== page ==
During high school, I was historically laconic at that table. How’s school? Forget it, I ain’t talking.
My dad, for that matter, didn’t talk much either.
My entire family didn’t talk much. We didn’t watch TV during dinner either. We ate a lot of fish. Fish was cheap. Halibut was very cheap, believe it or not.
For breakfast, we ate pink grapefruit quietly.
Hitchhiking story . . . Ple-ease, no!
THE HITCHHIKER’S GUIDE
I occasionally meet young people who lament they didn’t live through the hippie era.
They lived through nothing.
I know that feeling — living through nothing. I missed World War II and felt bad about that.
Skip Heller, a rockabilly musician, posted a video “Reflections of a 44-Year-Old Middle-aged Jewboy.” It was his reminiscence.
Heller was born in 1965; he missed not only World War II but the hippie era. What could he possibly reminisce about? Transformers?
I hitchhiked across America four times, I think. That’s worth talking about for a minute. One minute . . .
I spent eight hours at the on-ramp in Needles, California, in 100-degree heat. I counted so many Roadway trucks and “Humpin’ to Please” trucks and Consolidated Freightways trucks and Winnebagos . . . it was forgettable.
Worse, no driver ever told me the secret of life. Drivers often asked me my college major and if I knew anybody in Flint, Michigan. (I told drivers I was from Ann Arbor, close by. That got a better response than “Cleveland.”)
A man in Arkansas said he was the youngest person to ever have a heart attack. I gave him a $10 traveler’s check. That was a lot of money in 1970. You could hitchhike cross-country on $5 in the 1970s. (Five dollars equals $29 in today’s money.)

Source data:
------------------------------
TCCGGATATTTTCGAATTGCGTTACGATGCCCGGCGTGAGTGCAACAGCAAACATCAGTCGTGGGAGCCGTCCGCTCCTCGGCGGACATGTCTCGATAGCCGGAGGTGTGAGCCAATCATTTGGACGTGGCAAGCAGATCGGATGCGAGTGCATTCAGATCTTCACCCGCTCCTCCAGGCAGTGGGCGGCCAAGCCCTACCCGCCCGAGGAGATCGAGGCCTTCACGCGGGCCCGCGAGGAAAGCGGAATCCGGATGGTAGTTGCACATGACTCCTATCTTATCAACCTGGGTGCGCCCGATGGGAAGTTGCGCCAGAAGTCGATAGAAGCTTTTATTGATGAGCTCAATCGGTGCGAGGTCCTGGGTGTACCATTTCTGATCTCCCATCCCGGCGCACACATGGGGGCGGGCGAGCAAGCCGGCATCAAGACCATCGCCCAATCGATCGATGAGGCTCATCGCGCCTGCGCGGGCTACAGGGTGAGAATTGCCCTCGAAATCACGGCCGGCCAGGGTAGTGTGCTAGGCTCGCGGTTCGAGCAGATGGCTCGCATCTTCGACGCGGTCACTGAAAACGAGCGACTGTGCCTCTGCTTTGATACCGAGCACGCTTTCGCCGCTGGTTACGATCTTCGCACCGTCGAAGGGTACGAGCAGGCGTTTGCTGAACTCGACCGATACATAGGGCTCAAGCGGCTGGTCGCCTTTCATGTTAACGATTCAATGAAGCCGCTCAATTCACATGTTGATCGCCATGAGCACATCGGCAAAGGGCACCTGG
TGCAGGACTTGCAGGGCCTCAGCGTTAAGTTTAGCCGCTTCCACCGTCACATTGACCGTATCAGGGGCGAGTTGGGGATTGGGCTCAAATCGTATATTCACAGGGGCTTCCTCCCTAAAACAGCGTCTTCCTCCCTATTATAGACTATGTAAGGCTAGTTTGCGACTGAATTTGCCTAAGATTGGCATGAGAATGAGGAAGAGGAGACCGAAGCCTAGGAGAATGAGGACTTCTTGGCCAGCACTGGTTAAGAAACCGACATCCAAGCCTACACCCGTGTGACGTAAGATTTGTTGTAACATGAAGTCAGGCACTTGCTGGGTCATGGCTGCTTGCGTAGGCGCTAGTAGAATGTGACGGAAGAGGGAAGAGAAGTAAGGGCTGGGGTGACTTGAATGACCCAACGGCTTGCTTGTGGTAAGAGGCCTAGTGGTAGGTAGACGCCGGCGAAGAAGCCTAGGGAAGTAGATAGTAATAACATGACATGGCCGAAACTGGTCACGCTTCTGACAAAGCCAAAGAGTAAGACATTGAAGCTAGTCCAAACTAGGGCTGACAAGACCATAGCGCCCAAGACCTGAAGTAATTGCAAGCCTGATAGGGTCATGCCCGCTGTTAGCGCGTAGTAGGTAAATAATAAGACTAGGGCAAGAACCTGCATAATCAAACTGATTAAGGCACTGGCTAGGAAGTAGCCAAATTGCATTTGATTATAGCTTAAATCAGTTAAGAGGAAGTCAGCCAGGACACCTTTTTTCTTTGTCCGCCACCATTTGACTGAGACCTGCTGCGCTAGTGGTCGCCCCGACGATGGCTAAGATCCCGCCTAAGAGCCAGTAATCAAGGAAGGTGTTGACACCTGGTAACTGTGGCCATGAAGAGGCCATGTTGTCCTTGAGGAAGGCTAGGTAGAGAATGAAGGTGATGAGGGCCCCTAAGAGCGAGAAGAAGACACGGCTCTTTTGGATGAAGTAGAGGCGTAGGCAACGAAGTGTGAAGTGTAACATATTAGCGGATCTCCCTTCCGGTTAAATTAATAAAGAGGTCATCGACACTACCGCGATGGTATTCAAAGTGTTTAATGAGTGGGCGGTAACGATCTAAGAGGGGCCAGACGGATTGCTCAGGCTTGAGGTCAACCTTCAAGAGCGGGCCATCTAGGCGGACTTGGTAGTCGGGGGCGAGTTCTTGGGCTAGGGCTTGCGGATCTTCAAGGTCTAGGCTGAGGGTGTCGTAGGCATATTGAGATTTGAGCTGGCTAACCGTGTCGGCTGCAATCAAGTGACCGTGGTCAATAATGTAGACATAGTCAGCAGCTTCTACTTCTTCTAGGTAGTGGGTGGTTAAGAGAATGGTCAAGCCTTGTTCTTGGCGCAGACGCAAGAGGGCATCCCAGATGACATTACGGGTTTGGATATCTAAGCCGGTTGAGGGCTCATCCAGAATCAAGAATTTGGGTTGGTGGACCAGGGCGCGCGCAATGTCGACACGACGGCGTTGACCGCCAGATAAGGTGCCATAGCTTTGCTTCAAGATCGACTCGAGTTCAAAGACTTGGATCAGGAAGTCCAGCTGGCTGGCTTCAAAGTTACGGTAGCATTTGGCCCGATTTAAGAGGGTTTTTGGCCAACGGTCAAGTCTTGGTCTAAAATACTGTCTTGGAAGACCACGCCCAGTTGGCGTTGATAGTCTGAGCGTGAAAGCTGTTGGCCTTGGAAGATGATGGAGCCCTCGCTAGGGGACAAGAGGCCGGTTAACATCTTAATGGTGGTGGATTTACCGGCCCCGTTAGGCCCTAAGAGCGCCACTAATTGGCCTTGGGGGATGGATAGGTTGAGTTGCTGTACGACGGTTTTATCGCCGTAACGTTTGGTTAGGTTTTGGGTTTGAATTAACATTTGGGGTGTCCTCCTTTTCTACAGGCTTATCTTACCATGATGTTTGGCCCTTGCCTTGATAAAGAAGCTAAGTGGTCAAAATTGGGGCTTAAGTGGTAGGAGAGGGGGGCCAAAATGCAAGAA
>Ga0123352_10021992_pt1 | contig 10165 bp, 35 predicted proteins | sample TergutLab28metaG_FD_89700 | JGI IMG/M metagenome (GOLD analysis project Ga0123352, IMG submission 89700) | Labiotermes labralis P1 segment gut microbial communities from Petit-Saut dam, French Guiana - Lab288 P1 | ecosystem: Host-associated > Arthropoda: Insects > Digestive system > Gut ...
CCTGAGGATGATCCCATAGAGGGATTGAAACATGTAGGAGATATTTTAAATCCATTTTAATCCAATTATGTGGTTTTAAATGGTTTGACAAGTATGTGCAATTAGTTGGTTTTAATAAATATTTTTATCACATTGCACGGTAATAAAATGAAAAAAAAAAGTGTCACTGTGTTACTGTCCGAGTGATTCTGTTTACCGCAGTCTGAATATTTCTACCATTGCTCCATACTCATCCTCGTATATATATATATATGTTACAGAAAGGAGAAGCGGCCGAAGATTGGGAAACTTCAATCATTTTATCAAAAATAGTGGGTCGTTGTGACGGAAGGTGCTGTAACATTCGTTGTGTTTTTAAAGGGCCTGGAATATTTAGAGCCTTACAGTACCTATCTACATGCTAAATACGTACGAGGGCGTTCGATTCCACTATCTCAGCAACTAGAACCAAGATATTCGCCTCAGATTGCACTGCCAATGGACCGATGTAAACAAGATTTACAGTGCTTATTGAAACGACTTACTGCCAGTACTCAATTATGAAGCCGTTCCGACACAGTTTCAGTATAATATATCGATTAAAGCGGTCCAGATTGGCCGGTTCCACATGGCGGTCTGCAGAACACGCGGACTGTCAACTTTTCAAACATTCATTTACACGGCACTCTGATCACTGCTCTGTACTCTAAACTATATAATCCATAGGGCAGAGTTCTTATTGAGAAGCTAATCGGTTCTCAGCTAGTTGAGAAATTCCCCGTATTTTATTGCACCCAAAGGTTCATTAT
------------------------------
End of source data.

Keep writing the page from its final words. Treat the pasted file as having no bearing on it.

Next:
The hippies — aka freaks — had the worst cars. Alternator troubles, steering problems.
The city of Flagstaff, Arizona, didn’t allow hitchhiking. You had to walk through Flagstaff.
Jim Mandich, a Miami Dolphins star, gave me a ride out of Toledo, Ohio. He had been a standout player at Michigan. He was coming from Ann Arbor, where he had partied with former Michigan players — “studs,” he called them. (Studs die. Mandich died of cancer last year at 62.)
I hitchhiked across country with an English girl. She was cute and Jewish. The problem: she was meeting her boyfriend in California.
In Nebraska I stayed at the house of a future congressman, Mezvinsky. No, that was in Iowa. Mez got busted a decade or so later. For what, I can’t remember.
I hitchhiked too much. I should have done something more productive. My knowledge of trucking companies has yet to come in handy.
May 9, 2012 6 Comments
Every January I spend a day filling out employer tax forms.
My favorite is the Federal Unemployment Tax Act (FUTA) form.
I did my first FUTA Form 940 in 1978, when my dad went to Florida for the winter. He and his high school buddies golfed in Boca Raton, and I filled out FUTAs in Cleveland.
Not bad. I like tax forms better than golf.
The treasurer of Ohio likes his W-2 reconciliations promptly. The Ohio Bureau of Employment Services also likes its money quickly. The Ohio Workers Compensation bureau has rachmones (pity) and bugs me only twice a year, not quarterly like everybody else.
I used an IBM Selectric-style typewriter for tax forms until the machine died last year. The A key wouldn’t work. That was its main drawback.
Str tton” didn’t cut it with the government. I threw out the typewriter and several boxes of Ko-Rec-Type.
Now I use IRS computer forms, except for my Yiddishe Cup 1099s, which I do by hand.
Last year I used blue ink on Yiddishe Cup’s 1099s.
The gobierno prefers black ink, I’ve learned. I’ll get with the program this year.
What are you in jail for?
I wore a camping headlamp and crawled around the attic, culling old manila folders, making room for new files.
The old files weren’t read by anybody.
Why did I save all this stuff?
Because the government wanted me to.
I got insulation flecks on my fleece jacket. It was freezing up there. And there were mouse droppings and desiccated rubber bands.
My dad used to recycle manila folders. For instance, he would reuse the file “1975 Plumbing” in 1981.
I threw out 30 pounds of paid invoices, checks and rent rolls. I do this every January.
Should I feel nostalgic?